Man Spent Part of Fraudulent $1.1 Million PPP Loan on Crypto

Reading Time: 2 minutes
  • A Houston resident has spent a large part of a fraudulently obtained $1.1 million PPP loan on cryptocurrency
  • Joshua Argires claimed two loans, putting the entirety of one loan into a crypto account
  • There have been several cases where individuals have out their stimulus checks into crypto, which is not advisable

A crypto fan from Houston has been arrested after fraudulently obtaining coronavirus Paycheck Protection Program (PPP) loans totalling $1.1 million and putting much of it into a crypto account. Joshua Thomas Argires, 29, has been charged by the United States Department of Justice (DoJ) with allegedly making false statements to financial institutions, committing wire and bank fraud, and engaging in unlawful monetary transactions in his pursuit of the money, which are designed to help businesses keep employees on their payroll during the coronavirus pandemic.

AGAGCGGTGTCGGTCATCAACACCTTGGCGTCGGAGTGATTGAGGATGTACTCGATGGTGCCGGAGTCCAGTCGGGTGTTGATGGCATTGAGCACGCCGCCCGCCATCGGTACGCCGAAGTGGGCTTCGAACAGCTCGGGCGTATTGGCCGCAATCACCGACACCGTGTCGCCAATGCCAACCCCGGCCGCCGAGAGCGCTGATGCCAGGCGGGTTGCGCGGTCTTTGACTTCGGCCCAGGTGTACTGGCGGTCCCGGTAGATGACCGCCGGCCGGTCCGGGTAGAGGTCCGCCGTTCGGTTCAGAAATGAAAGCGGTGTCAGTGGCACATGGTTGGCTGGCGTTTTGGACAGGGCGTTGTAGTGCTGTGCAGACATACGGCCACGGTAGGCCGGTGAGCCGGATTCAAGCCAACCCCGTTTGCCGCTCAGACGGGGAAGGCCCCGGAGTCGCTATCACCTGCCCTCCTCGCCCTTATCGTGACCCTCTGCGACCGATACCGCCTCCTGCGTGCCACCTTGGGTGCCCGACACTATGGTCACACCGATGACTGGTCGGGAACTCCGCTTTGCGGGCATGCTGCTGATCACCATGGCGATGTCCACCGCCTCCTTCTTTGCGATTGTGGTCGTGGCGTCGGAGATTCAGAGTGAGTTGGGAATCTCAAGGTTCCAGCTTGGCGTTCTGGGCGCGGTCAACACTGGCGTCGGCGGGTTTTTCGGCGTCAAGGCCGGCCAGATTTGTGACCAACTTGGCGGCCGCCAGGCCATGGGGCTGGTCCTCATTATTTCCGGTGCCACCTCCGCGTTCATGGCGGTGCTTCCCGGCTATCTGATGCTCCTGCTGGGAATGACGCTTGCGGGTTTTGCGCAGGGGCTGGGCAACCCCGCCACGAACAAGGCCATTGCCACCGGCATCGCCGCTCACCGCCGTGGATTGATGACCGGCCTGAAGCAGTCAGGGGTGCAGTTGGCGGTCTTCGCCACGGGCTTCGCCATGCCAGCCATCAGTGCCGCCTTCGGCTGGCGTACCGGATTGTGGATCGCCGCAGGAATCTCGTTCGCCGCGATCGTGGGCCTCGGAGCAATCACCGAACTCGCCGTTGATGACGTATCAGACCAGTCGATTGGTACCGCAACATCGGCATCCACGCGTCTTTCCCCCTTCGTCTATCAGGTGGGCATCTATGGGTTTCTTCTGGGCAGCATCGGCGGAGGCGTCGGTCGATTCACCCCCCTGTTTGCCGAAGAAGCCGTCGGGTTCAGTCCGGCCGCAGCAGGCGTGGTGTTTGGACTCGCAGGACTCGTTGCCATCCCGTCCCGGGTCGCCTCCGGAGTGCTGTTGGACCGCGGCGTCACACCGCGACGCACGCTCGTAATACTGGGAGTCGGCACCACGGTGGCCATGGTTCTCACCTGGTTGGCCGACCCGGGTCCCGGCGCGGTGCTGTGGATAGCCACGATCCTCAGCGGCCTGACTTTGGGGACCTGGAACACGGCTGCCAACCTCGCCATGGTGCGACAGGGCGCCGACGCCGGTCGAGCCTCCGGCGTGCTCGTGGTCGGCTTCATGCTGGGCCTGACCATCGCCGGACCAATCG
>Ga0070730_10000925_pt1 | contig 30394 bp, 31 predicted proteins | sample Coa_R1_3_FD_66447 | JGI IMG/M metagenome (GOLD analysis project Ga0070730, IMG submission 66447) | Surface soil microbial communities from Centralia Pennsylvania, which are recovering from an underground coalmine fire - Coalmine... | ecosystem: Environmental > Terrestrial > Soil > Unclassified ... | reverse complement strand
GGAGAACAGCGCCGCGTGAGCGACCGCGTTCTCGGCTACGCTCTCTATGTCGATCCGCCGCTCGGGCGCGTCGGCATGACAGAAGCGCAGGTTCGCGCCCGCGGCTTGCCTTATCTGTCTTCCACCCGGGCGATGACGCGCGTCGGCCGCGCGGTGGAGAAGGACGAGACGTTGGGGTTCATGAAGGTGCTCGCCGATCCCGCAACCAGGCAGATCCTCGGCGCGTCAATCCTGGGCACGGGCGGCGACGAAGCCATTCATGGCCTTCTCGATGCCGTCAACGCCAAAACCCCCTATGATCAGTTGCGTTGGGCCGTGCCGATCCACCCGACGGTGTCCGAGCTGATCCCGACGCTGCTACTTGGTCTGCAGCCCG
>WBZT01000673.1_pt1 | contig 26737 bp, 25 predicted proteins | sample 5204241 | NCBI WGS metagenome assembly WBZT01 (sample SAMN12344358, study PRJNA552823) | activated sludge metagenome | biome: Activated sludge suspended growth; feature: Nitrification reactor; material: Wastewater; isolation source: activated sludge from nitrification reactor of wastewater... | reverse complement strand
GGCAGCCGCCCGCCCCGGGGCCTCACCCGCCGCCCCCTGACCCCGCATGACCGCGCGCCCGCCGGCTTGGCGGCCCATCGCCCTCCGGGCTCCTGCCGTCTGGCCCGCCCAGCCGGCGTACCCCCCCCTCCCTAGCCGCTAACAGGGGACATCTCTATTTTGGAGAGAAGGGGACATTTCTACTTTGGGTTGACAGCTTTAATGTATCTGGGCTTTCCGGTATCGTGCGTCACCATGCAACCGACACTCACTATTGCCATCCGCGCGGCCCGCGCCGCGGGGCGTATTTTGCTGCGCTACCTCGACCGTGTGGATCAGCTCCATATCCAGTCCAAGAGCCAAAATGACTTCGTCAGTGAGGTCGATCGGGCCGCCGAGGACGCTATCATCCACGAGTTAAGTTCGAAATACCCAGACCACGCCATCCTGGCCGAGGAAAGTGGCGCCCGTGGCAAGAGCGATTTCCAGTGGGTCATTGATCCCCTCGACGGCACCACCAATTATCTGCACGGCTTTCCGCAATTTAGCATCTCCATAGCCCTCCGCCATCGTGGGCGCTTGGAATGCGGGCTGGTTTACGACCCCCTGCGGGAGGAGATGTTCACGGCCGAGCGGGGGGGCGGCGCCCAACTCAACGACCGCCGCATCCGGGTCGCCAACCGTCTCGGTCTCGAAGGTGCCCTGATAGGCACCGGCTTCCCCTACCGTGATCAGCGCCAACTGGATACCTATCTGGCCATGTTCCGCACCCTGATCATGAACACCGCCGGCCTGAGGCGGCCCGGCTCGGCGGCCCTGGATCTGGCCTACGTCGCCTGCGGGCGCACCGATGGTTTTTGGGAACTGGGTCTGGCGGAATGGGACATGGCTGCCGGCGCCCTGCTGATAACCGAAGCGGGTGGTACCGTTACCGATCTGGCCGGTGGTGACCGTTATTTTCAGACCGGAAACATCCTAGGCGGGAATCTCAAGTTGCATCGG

PPP Loans Fraudulently Obtained

The complaint states that Argires filed for two PPP loans totalling $1.1 million – one on behalf of a company called Texas Barbecue and another on behalf of Houston Landscaping. In the applications, Argires claimed the companies had “numerous” employees and “hundreds of thousands of dollars” in payroll expenses. The DoJ alleges that neither Texas Barbecue nor Houston Landscaping have the number of employees or the payroll expenses Argires claims.

Entire Business Loan Put Into Crypto

Not only did Argires illegally obtain the loans, he also failed to use them for the stated purpose of paying employees or for other business expenses authorized under the provisions of the PPP. Instead, the DoJ alleges that Argires put the Texas Barbeque loan into a crypto account and the Houston Landscaping loan into a bank account which was then slowly depleted through ATM withdrawals. Argires has not entered a plea, and court date has yet to be set.

FullyCrypto advised against putting stimulus checks towards a speculative play such as cryptocurrencies, but we didn’t think we would also have to warn against doing so with fraudulently obtained loans of over a million dollars. But we are.